Without practicing Buddhism or any spiritual practice, one can adopt a pragmatic approach that accepts the interdependence among people and with nature, especially with global warming. In 1971, a founder of modern ecology, Barry Commoner, expressed this interdependence as one of the four laws of ecology:  “Everything is connected to everything else. There is one ecosphere for all living organisms and what affects one, affects all.”[iv]

Then when nature is degraded, and when people are harmed, all life suffers.

As Thich Nhat Hanh writes, “Caring about the environment is not an obligation, but a matter of personal and collective happiness and survival. We will survive and thrive together with our Mother Earth, or we will not survive at all.”[v]

Image (under creative commons) from https://results.searchlock.com/search/?tbm=isch&q=buddha%20nature&slr=1&tsrc=a&sr=omniredir-ask&chnm=7bc02420-4653-4d94-b27a-19a3ca1f8d0c

[i] https://www.nature.com/articles/srep42446 (2017)

[ii] Andreoni et al, “Altruism in Experiments” Prepared for the New Palgrave Dictionary of Economics, 2nd Edition, 2007

[iii] Samuel Bowles and Herbert Gintis, A Cooperative Species: Human Reciprocity and Its Evolution (Princeton: Princeton University Press, 2011).

[iv] Barry Commoner, The Closing Circle: Nature, Man, and Technology (New York: Random House, 1971).

[v] Thich Nhat Hanh, Love Letter to the Earth (Berkeley, CA: Parallax Press, 2013), p 82

Gift-buying guides based on happiness-some of the basic tenets of Buddhist Economics.

To create happiness for our families, and ourselves give gifts that will bring happiness—not hedonic happiness that provide a short-lived burst of personal pleasure (or avoidance of pain).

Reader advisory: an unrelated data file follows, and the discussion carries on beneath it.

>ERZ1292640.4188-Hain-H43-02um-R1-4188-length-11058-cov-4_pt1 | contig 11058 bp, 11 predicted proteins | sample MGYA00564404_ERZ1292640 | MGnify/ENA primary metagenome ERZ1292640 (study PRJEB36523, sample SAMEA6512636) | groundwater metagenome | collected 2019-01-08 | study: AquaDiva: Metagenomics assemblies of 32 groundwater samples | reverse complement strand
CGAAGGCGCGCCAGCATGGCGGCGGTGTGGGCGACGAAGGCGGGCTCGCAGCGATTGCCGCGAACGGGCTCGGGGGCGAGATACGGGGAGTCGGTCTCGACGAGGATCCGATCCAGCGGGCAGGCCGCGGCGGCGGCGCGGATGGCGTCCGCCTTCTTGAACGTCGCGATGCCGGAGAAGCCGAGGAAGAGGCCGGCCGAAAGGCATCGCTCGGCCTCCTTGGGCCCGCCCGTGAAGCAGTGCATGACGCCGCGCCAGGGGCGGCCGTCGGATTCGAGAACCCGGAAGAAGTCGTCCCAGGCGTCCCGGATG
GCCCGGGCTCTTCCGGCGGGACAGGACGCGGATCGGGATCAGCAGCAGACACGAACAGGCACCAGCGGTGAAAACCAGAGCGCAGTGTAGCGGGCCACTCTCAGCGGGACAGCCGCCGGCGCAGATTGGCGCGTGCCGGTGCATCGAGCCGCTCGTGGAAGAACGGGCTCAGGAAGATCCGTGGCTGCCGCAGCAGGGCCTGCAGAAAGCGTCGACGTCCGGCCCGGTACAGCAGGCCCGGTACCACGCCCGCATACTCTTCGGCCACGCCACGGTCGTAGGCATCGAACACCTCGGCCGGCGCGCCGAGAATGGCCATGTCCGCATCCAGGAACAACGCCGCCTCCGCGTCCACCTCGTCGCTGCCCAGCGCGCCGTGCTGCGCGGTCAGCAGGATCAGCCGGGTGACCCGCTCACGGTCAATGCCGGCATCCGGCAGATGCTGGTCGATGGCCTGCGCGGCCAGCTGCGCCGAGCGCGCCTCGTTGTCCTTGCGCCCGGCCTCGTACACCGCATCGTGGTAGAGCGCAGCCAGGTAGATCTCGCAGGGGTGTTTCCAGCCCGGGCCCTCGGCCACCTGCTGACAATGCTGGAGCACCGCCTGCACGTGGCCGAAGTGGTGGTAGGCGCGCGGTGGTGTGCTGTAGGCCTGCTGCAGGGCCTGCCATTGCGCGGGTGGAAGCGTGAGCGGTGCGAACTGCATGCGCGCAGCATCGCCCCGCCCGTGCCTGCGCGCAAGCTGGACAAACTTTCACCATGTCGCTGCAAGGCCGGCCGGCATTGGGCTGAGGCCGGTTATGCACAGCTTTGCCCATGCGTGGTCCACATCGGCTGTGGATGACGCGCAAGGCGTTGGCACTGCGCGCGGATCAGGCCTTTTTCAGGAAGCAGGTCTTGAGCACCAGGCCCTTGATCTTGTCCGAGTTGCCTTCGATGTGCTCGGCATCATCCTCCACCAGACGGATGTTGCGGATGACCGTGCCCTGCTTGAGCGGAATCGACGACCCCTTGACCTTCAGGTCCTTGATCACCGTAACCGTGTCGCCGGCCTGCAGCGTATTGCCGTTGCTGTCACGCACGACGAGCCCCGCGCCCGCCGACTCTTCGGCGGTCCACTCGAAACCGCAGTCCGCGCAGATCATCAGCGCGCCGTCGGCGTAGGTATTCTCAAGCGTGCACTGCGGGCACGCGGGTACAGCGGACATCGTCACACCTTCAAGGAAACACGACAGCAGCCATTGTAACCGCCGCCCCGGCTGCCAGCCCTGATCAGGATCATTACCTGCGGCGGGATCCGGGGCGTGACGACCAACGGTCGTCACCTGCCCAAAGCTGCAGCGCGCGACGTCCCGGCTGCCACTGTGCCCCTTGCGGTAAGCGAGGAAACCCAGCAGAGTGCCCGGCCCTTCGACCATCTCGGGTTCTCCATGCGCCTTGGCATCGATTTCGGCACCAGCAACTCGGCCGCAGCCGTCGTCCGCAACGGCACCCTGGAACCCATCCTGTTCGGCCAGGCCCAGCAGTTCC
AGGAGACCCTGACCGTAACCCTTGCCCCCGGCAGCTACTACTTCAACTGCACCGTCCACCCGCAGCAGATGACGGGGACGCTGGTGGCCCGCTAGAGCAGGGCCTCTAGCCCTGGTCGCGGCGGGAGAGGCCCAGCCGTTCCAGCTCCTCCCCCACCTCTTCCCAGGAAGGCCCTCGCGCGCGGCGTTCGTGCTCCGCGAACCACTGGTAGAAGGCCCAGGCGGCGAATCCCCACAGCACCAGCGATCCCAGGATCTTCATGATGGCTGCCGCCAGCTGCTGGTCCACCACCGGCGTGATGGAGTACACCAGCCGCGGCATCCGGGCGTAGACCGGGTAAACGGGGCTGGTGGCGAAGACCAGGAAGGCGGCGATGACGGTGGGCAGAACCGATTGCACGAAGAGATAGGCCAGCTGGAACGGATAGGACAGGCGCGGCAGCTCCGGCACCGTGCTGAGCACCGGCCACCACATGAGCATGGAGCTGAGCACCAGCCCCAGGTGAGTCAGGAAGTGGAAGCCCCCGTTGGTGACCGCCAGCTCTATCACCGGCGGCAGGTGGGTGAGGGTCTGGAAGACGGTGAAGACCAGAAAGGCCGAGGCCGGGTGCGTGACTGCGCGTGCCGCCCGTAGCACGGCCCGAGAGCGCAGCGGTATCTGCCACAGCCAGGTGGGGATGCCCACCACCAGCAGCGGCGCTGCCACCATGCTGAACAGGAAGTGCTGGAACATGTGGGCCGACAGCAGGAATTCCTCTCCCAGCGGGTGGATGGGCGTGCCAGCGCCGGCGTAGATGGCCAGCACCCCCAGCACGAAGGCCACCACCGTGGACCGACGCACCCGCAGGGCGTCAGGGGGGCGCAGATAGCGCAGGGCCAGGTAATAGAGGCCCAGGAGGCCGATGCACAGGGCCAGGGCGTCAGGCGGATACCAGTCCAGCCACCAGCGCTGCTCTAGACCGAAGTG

Give gifts that promote eudemonic happiness, which is based on living a meaningful and worthy life, which includes developing one’s full potential and contributing to others and the community.

How do we do this?

I stopped buying trinkets and gadgets for neighbors a few years ago, and sent them a card saying that we donated to the local food bank to celebrate the holidays in their honor. The neighbors were thrilled, and soon we all started the tradition, even asking each other for suggestions of where to send donations. This allows each of us to pause and ask, “What is important to me? What makes life meaningful and inspiring?”

For family members, I asked if there was something that would help them achieve their spiritual goals, to live a more balanced life, to enjoy life more. For teenagers, we give them money or a gift card to buy school books; for youngsters, we donate to a cause that helped poor people in Africa or Asia and present them with a card that talks about families that need more to eat; for parents, we buy a card at a restaurant for a dinner out. In addition, this is a good time to share things you make. As a ceramic artist, I have ceramic sculptures that my family and friends love to receive. For youngsters who want to open a present, a simple gift that supports their team sport, always brings a smile (and good use). A neighbor who is a master pastry chef delivers holiday cookies for us to enjoy with our grand kids.

You get the idea—the holidays are a wonderful time to give gifts with meaning and love, rather than more stuff to push into the closet (or toss out the door). It is also a time to be grateful for all we have, including food, shelter, family and community. This is also a time to make donations to help people in need, and to help Mother Earth.

Here is what a student submitted to the Berkeleyan Gift Guide for his go-to holiday gift:

I’d like to put in my two cents for your Cal-themed holiday gift guide: Buddhist Economics: An Enlightened Approach to the Dismal Science, by Cal economics professor Clair Brown. It is a wonderful book because it makes an honest appraisal of issues plaguing our world today, and emerges with hopeful, tangible recommendations for solving those issues. Prof. Brown’s book can provide a template not only for how governments and international bodies should act, but also for how we as individuals can navigate our economic lives to create happier, more fulfilled futures for ourselves.

This book is perfect for our friends and family members who spend the holidays reading by the fire, especially those who are frustrated with our current political and economic conditions and want a fresh perspective. Plus, the book is infused with the combination of sterling scholarship and hopeful idealism that is so unique to our university. I think this book would make a great addition to your guide, and I hope you will include it.